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I've got two SQLite databases, each with a table that I need to keep synchronized by merging rows that have the same key. The tables are laid out like this:

CREATE TABLE titles ( name    TEXT    PRIMARY KEY,
                      chapter TEXT               ,
                      page    INTEGER DEFAULT 1  ,
                      updated INTEGER DEFAULT 0  );

I want to be able to run the same commands on each of the two tables, with the result that for pairs of rows with the same name, whichever row has the greater value in updated will overwrite the other row completely, and rows which do not have a match are copied across, so both tables are identical when finished.

This is for an Android app, so I could feasibly do the comparisons in Java, but I'd prefer an SQLite solution if possible. I'm not very experienced with SQL, so the more explanation you can give, the more it'll help.

EDIT
To clarify: I need something I can execute at an arbitrary time, to be invoked by other code. One of the two databases is not always present, and may not be completely intact when operations on the other occur, so I don't think a trigger will work.

share|improve this question
up vote 0 down vote accepted

Assuming that you have attached the other database to your main database:

ATTACH '/some/where/.../the/other/db-file' AS other;

you can first delete all records that are to be overwritten because their updated field is smaller than the corresponding updated field in the other table:

DELETE FROM main.titles
WHERE updated < (SELECT updated
                 FROM other.titles
                 WHERE other.titles.name = main.titles.name);

and then copy all newer and missing records:

INSERT INTO main.titles
SELECT * FROM other.titles
WHERE name NOT IN (SELECT name
                   FROM main.titles);

To update in the other direction, exchange the main/other database names.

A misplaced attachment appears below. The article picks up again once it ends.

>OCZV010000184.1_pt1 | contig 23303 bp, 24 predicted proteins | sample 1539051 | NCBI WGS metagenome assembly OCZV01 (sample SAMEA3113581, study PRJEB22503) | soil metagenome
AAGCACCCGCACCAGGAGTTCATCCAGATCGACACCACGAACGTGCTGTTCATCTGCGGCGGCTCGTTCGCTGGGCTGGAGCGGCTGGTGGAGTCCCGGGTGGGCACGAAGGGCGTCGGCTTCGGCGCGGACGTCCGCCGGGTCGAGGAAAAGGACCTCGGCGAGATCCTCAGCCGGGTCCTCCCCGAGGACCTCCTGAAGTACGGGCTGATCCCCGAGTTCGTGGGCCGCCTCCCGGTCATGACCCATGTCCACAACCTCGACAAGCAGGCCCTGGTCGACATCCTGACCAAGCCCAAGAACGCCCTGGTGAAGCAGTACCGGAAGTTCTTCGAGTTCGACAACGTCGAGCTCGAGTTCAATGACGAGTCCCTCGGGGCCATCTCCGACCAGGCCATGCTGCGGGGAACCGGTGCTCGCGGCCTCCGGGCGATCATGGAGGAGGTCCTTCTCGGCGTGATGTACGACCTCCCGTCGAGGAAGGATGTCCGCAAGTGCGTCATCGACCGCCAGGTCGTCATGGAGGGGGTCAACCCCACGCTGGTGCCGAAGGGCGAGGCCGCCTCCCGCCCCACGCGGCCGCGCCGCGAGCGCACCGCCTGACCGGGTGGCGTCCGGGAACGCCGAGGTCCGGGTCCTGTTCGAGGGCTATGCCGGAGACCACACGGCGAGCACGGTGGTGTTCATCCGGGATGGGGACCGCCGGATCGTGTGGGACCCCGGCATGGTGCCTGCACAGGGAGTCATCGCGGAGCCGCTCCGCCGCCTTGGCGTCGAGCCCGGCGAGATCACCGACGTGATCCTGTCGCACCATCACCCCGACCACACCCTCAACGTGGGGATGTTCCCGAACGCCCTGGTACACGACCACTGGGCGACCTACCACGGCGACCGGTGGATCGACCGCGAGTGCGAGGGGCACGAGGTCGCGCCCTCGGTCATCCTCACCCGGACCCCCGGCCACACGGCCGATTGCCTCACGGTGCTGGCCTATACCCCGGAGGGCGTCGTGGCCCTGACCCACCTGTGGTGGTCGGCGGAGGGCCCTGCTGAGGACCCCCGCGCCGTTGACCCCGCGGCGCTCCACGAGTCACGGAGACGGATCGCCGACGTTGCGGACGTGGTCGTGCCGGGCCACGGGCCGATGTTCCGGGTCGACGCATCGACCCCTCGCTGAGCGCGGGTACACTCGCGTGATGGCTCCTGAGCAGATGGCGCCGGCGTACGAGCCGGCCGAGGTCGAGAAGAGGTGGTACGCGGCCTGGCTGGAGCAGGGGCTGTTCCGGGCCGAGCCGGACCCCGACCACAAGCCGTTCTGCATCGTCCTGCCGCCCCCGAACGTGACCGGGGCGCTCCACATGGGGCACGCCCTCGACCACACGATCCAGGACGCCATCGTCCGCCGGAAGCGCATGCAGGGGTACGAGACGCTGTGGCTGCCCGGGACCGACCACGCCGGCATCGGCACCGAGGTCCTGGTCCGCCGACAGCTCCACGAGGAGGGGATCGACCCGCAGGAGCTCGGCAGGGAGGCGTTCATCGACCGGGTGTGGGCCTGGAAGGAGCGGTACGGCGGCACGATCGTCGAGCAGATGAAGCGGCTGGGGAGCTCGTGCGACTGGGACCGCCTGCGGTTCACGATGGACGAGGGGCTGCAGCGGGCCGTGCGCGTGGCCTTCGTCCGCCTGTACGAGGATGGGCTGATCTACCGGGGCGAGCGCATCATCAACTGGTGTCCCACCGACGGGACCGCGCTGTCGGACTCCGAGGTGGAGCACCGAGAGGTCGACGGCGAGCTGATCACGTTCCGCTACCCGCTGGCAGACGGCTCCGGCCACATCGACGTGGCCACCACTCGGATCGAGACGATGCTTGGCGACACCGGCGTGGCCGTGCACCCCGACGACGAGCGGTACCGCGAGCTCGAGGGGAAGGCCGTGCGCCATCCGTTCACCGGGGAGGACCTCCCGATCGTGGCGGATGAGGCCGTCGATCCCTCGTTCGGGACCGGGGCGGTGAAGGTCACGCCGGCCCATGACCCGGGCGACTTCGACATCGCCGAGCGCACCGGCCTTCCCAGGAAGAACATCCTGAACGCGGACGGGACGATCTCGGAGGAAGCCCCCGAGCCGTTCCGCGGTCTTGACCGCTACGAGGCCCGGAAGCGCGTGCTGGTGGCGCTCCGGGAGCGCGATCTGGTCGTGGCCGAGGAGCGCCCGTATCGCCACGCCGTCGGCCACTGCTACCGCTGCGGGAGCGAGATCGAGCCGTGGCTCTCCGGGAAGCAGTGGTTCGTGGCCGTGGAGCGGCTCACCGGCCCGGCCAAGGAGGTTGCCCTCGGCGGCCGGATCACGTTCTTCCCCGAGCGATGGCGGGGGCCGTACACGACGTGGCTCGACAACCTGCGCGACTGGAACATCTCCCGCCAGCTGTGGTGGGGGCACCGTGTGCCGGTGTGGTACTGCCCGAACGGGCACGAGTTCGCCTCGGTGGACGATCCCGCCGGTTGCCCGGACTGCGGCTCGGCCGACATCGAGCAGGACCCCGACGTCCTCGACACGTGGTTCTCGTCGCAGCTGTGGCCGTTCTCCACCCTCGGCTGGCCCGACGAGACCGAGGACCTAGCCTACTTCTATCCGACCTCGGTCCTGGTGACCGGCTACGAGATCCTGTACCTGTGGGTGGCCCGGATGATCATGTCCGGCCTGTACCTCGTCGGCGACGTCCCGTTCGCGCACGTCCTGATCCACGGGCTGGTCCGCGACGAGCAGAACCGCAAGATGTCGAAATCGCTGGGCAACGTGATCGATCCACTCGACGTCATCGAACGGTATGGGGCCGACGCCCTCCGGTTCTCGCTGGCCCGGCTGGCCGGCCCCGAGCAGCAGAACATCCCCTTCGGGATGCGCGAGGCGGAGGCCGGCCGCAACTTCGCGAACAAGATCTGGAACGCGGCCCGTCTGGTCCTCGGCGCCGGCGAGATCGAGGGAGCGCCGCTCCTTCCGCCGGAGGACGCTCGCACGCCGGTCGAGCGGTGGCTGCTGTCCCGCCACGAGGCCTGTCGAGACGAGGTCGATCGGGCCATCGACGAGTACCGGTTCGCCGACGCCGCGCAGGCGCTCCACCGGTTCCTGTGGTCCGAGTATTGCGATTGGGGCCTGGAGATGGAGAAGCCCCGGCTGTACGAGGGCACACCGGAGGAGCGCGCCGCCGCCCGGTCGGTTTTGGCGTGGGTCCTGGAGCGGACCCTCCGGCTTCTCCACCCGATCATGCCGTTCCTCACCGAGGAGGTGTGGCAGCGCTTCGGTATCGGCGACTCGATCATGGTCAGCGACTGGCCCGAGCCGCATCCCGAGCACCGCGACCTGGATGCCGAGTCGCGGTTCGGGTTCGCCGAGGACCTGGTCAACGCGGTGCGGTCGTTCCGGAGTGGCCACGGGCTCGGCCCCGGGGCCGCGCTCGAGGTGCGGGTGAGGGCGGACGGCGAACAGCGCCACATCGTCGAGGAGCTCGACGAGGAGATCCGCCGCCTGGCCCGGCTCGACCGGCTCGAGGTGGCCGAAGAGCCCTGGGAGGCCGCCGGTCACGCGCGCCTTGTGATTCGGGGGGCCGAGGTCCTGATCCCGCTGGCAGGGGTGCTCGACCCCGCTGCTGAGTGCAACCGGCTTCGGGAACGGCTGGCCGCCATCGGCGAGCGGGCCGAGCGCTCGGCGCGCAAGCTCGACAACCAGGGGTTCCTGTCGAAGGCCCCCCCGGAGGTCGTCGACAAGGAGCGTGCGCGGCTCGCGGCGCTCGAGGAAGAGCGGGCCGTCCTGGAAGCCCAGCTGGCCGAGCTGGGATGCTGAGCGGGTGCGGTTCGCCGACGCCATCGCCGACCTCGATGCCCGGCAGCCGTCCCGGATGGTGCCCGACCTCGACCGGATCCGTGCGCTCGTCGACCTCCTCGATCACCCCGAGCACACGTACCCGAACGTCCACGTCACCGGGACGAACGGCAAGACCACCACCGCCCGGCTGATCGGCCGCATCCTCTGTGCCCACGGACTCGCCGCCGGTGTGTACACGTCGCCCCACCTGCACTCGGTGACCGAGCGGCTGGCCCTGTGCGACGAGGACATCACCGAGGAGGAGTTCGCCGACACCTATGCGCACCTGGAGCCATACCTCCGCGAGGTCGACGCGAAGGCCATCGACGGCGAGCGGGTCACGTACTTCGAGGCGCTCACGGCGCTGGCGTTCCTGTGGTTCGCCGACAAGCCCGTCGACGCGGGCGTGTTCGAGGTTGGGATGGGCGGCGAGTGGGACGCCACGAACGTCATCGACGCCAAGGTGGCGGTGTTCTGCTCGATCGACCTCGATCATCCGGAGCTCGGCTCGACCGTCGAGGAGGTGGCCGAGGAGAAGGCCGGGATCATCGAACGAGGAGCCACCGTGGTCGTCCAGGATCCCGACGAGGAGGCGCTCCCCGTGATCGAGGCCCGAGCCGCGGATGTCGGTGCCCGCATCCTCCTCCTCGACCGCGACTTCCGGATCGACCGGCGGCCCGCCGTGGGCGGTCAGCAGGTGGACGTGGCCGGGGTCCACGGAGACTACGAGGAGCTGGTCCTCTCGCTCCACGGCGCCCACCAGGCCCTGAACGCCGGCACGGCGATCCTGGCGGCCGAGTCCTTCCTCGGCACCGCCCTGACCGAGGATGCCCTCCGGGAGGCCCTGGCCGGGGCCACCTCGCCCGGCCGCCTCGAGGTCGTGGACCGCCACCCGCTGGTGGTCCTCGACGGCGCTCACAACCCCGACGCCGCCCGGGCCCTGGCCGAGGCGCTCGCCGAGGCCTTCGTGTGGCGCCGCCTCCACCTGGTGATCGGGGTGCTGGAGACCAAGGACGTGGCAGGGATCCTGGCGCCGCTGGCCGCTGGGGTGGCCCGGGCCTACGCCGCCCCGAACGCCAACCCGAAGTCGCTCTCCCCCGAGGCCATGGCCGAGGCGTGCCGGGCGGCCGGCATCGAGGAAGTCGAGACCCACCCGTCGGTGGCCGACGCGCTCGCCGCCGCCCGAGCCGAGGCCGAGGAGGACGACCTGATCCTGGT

share|improve this answer
    
This looks like exactly what I need. Thanks! – Alexander Prime Feb 25 '13 at 0:31

For this, you can use a trigger.

i.e.

CREATE TRIGGER sync_trigger 
AFTER INSERT OR UPDATE OF updated ON titles
REFERENCING NEW AS n
FOR EACH ROW
DECLARE updated_match;
DECLARE prime_name;
DECLARE max_updated;
BEGIN
    SET prime_name = n.name;
    ATTACH database2name AS db2;
    SELECT updated
    INTO updated_match
    FROM db2.titles t
    WHERE t.name=prime_name)

    IF updated_match is not null THEN
        IF n.updated > updated_match THEN
            SET max_updated=n.updated;
        ELSE
            SET max_updated=updated_match;
        END IF;

        UPDATE titles
        SET updated=max_updated
        WHERE name=prime_name;

        UPDATE db2.titles
        SET updated=max_updated
        WHERE name=prime_name;
    END IF;
END sync_trigger;

The syntax may be a little off. I don't use triggers all that often and this is a fairly complex one, but it should give you an idea of where to start at least. You will need to assign this to one database, exchanging "database2name" for the other database's name and then assign it again to the other database, swapping the "database2name" out for the other database.

Hope this helps.

share|improve this answer
    
Normally I would say use a stored procedure, but SQLite3 doesn't support them. =( – jonbonazza Feb 24 '13 at 5:24
    
Seems I don't have enough reputation to upvote your answer, so consider this informal thanks for giving me so many things to Google all at once. ;) – Alexander Prime Feb 24 '13 at 6:18
    
This is not valid SQLite syntax. – CL. Feb 24 '13 at 10:50
    
@cl, i said in my post that i wasnt sure if the syntax was correct. – jonbonazza Feb 24 '13 at 15:13
1  
All the variables and flow-control statements, i.e., everything except the two UPDATEs. SQLite's triggers are very restricted. – CL. Feb 24 '13 at 16:23

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